Here's how I squared-up the living room archway flooring. If you recall from the last post, this flooring edge was really crooked. We wanted a nice clean transition, so I screwed a piece of thin plywood along the archway (passing the screws in between floor boards to avoid making visible holes), and then I used a router with a flush-cut bit (3/4") mounted in it. The plywood serves as the straight-edge for the base plate of the router. This works really well, but it makes a LOT of dust.

The ends were cut with the multi-tool.

The flooring on this part appears to be solid maple, and 1 1/4" thick, so I had to do multiple passes. You can see what's being cut off.

Each board took at least 1/2 hour to install.

Another issue that came up was that the foundation guy was SUPPOSED to come by and fix the edge of the foundation for us. There were 2 or 3 high spots along the front wall, and holes to be filled along the side wall. Well, apparently we were told that the foundation guy came and fixed it, but it was quite apparent that it was Angie's father who did the quick fix himself using regular cement instead of lime mortar. All the holes along the side wall had also not been filled-in at all.

To add to the disappointment, the patch he hid was about an inch too high across most of the patch. The poor guy meant well, but it ended up making a lot more work for us. Pierre and I spent a good 2 hours chipping away all the top inch of cement, and then filling-in all the holes in the side wall with crushed gravel and sand (not ideal, but better than nothing).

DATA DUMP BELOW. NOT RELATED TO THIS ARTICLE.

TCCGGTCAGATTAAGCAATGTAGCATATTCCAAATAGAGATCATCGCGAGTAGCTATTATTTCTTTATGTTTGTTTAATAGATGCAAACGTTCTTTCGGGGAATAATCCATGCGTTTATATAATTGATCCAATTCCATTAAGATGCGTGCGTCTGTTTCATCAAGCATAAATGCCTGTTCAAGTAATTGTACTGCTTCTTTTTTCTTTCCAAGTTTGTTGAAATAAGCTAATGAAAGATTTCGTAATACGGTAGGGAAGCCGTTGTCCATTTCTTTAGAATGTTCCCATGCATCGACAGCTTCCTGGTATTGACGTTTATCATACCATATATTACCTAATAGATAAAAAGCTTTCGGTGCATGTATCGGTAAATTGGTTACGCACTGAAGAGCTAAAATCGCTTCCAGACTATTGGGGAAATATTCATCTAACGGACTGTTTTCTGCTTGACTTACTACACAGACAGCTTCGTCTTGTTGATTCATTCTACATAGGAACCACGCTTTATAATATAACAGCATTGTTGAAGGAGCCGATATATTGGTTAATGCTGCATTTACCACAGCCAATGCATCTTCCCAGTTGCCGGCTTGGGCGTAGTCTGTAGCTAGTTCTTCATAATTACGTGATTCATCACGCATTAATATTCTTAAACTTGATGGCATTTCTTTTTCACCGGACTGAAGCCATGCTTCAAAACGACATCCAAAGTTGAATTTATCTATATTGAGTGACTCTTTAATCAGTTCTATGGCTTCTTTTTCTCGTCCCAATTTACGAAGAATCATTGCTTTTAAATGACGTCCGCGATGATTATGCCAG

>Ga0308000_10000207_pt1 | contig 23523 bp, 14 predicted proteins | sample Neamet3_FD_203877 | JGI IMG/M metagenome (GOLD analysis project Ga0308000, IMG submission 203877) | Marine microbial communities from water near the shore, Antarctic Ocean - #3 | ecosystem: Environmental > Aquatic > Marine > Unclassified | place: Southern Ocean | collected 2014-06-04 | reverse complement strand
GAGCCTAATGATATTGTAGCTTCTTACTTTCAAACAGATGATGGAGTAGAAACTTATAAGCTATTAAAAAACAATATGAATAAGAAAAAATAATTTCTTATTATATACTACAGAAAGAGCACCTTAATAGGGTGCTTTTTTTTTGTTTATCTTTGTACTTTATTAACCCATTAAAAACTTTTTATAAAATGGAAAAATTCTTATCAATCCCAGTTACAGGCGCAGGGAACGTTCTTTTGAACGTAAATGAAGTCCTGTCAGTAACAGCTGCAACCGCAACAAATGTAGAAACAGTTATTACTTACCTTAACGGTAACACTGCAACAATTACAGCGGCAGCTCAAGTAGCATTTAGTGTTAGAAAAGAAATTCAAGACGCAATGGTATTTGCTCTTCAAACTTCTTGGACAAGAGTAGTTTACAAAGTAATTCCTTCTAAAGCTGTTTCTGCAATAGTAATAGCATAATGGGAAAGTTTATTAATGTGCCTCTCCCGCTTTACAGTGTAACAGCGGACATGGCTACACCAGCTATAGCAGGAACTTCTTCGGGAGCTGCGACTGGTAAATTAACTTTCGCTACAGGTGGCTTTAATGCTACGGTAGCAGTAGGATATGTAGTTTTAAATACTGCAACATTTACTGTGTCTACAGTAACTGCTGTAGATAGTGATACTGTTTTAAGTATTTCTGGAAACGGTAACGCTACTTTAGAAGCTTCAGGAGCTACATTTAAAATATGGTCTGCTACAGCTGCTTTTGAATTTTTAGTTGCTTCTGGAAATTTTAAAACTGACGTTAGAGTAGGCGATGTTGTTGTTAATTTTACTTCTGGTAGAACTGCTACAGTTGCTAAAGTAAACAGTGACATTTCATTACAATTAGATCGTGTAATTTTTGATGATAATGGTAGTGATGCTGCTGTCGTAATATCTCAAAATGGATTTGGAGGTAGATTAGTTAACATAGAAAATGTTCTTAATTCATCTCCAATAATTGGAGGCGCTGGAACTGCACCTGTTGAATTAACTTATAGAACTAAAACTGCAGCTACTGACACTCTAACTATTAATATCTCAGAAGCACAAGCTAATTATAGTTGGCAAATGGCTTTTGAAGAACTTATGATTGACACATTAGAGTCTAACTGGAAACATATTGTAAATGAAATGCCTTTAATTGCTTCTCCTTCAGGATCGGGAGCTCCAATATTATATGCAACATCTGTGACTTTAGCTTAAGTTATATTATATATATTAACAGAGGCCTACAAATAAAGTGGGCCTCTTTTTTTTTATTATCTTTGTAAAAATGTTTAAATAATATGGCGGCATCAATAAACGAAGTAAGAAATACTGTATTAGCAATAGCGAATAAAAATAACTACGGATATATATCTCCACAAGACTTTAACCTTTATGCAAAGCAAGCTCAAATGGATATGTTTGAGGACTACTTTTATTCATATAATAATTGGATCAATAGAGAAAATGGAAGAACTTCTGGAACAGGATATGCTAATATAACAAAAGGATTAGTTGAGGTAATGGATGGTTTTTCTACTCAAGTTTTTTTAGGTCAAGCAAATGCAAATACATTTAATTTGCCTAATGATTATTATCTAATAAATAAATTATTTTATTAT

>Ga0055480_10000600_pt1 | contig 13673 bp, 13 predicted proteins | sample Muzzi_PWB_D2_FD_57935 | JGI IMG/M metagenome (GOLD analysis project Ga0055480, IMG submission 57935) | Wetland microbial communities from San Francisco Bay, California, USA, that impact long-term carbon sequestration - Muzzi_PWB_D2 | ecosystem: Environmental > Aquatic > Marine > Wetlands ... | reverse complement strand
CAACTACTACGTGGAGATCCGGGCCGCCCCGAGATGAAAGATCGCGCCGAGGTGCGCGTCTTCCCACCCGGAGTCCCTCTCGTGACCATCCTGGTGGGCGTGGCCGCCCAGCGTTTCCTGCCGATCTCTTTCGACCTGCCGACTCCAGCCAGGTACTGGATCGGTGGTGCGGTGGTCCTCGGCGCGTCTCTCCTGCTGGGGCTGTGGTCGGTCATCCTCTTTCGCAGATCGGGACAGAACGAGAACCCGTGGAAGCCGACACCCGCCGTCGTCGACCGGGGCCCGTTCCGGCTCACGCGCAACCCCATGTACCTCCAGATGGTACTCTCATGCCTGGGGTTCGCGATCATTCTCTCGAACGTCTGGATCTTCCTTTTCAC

The new beam repair (to replace the rotted section) was also not deep enough, and not the same height, so we had to redo all of our shims and blocks along the edge, which ate-up even more time.

Installing 3/4 of the floor (what you see below) took the entire day. Because of all the screwed-up boards, several of them had to be shimmed on the bottom, and a bunch were very difficult to slip back into their grooves.

You will also note that several of the boards had cracked (either from age, or from us removing them), so each of those had to be carefully reglued. We also had to trim all the boards to length. This was either because the "nice edge" was crooked, or because they were now too long to slip back under the edge of the wall.

In the end, however, the floor turned out looking really good. The majority of all the gaps are now either tight, or with a maximum gap of around 1/8" (with most being no more than 1/16").

Here's the transition edge. The line looks great, the only problem is that now there's about a 1/16" to 1/8" drop between the two floors because of the planing. This will be difficult to fix, especially with the other floor being solid hardwood.

While I was away, Pierre also did a bit of work himself, namely all the sanding in the hallway to remove all the textured gesso work on the wall going up the stairs. He did this using a power sander and 80 grit paper. This made a LOT of dust and he worked on this while no one else was in the house (and obviously wearing a mask).

He also patched all the holes in the wall and smoothed everything out.

EDIT: Forgot the last photo. Pierre & Angie after a long day's work.